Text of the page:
Second, one must show how a doctor's actual conduct fell short of this standard. As you might imagine, the medical knowledge of most judges and jurors is extremely limited, so an expert witness in the applicable medical field is basically necessary. The expert can analyze a case and provide testimony as to the standard and detail how the doctor's actions were negligent.
A different type of malpractice theory of liability is used when a treatment is performed without the patient's consent or without warning the patient of all the risks involved with the treatment. Generally, no one can physically harm you without becoming liable for battery. However, anyone can voluntarily consent to potentially harmful contact, such as when a linebacker tackles the running back in a football game.
Similarly, a doctor cannot perform any treatment on a patient without first obtaining his or her informed consent (except for extreme cases where the patient is unable to consent to emergency treatment). The New York informed consent law requires:
Certificate of Merit
New York requires plaintiffs to complete and sign a Certificate of Merit within 90 days of filing a medical malpractice lawsuit. This Certificate must declare that a case has been analyzed by at least one physician who concluded that there is a reasonable basis for the lawsuit. However, there are exceptions to this requirement, such as when a consultation would result in the expiration of the statute of limitations, or when someone has made three separate good-faith attempts to schedule a consultation and none have agreed.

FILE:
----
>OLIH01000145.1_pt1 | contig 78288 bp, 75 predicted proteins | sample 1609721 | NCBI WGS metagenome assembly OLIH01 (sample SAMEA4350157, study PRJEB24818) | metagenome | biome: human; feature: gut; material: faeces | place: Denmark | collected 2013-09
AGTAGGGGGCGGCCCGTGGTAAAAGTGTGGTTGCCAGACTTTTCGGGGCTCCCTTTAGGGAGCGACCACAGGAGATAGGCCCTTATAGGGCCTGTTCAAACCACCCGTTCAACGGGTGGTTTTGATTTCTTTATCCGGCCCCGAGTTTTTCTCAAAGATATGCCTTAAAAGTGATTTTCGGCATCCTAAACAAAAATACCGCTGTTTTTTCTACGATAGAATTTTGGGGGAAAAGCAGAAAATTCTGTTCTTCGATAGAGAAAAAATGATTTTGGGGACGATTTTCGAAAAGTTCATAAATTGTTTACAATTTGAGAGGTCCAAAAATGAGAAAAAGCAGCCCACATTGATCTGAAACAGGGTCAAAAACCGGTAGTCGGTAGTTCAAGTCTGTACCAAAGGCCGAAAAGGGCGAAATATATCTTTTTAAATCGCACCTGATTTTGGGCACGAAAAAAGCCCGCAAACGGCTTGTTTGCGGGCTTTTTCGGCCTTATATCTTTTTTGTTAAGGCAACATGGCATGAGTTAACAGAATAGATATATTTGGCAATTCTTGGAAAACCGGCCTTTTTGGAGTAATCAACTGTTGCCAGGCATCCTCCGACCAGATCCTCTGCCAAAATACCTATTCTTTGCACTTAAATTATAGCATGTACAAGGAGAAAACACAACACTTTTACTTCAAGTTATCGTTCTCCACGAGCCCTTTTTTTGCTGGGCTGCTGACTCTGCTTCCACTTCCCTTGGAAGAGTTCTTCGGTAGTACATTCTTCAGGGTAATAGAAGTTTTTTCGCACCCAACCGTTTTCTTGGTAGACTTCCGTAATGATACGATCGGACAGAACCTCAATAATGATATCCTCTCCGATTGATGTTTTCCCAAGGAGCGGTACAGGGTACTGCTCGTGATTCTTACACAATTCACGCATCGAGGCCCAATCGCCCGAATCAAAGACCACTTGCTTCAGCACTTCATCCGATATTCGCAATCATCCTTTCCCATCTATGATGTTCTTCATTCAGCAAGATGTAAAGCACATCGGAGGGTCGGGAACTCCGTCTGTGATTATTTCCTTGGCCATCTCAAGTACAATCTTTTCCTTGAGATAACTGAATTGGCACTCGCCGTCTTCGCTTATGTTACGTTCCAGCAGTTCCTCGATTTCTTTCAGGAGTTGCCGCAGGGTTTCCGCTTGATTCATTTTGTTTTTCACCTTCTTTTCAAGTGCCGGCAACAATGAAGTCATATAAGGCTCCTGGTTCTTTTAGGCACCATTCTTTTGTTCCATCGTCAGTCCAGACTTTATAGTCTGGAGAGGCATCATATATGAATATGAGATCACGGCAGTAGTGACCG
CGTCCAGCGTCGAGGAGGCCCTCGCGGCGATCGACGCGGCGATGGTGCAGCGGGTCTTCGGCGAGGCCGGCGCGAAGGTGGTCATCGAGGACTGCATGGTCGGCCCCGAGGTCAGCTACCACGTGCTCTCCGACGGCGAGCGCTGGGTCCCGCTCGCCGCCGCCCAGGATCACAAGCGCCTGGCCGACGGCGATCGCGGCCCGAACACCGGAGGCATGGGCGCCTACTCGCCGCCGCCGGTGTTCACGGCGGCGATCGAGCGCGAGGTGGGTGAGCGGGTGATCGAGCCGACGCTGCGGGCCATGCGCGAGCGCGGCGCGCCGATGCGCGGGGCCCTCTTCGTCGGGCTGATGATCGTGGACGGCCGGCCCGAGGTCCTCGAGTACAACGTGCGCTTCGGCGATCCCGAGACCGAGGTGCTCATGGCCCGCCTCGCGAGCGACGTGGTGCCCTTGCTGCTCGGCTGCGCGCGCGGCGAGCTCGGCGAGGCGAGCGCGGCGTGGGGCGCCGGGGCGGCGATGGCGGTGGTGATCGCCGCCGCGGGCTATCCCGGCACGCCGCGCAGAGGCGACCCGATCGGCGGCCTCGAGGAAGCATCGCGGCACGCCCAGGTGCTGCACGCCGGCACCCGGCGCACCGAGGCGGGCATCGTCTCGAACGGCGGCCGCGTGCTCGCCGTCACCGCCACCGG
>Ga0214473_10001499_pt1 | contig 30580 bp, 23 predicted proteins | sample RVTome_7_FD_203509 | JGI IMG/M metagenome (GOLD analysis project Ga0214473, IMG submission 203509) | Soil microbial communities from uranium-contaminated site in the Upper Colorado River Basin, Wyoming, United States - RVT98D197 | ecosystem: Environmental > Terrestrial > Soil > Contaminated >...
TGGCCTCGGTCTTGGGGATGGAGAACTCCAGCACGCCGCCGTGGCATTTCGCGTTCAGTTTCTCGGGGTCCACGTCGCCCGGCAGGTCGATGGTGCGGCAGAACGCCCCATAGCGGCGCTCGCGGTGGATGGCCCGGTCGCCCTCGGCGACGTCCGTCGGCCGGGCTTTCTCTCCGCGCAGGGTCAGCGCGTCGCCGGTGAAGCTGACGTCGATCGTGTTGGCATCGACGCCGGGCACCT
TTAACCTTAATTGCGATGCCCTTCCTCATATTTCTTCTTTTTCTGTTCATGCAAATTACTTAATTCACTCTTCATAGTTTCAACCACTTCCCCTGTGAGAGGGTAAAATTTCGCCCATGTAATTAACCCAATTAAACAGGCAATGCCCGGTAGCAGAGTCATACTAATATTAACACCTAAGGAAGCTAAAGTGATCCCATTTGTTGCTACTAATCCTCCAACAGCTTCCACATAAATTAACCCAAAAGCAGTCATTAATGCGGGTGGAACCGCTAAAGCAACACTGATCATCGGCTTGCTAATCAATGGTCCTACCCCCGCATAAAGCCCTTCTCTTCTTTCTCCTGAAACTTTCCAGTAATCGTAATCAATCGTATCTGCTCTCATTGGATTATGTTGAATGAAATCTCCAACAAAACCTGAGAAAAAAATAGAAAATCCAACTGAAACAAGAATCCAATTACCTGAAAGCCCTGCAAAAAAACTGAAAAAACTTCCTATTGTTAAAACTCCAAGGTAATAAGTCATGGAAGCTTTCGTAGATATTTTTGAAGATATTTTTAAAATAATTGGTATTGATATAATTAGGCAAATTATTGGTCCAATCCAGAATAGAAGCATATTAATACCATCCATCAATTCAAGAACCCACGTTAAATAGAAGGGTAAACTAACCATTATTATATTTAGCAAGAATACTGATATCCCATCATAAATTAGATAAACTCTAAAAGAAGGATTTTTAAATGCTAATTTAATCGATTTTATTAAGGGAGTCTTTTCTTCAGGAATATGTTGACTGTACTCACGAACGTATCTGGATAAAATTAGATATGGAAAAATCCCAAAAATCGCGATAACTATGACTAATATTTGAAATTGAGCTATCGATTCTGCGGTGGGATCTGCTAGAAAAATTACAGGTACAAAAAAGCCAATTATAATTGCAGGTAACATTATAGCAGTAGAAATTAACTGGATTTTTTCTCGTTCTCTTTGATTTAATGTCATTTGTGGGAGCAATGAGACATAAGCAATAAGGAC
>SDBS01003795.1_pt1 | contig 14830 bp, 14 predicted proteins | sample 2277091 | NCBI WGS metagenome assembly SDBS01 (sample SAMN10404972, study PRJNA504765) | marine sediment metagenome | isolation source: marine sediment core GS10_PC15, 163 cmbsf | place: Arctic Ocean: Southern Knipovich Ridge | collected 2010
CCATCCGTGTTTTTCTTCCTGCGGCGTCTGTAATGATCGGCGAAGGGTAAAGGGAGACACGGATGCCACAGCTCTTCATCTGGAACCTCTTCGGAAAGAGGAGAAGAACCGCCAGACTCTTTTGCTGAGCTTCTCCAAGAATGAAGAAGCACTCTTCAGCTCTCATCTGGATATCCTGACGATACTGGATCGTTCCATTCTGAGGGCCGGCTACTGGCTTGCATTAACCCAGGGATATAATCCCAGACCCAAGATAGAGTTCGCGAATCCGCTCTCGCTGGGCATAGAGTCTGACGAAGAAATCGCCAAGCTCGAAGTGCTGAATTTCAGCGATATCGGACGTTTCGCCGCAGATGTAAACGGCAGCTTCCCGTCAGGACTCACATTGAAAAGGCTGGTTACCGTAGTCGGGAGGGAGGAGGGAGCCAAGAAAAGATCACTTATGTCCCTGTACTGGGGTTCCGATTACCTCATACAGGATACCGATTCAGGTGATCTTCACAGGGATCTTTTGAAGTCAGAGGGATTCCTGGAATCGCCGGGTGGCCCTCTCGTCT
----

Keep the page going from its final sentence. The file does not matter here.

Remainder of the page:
Courts universally reimburse successful plaintiffs with monetary awards called damages, which come in two flavors. Economic damages are easily computed because they reflect any financial burdens placed upon the plaintiff resulting from the malpractice, such as medical bills or lost income from inability to work. There's no upper limit to the amount of economic damages you may recover.
Non-economic damages are more subjective, as they are designed to compensate patients for the pain and suffering they've endured as a result of the malpractice. Pain has a price, as juries will consider loss of enjoyment of life, fear and anxiety, sleeplessness, scarring, and disfigurement. Significantly, New York is one of the rare states with no upper limit to the amount of non-economic damages you may recover for medical malpractice lawsuits.
Filing a Lawsuit
You can file a lawsuit at either the Nassau or Suffolk County Supreme Courts by drafting a complaint, which is a brief explanation of the basis of your lawsuit. You can also use small claims court for lawsuits worth $5,000 or less.
The initial steps to a lawsuit are crucial, so you may want to consider scheduling a free consultation with an experienced personal injury attorney. Personal injury attorneys typically work on a contingency fee basis, which means they take a percent of your recovery after your case has settled. If you don't recover (via settlement or judgment), you typically do not have to pay them.
For more general information on these types of cases, please check out FindLaw's section on medical malpractice law.
Contact a qualified attorney.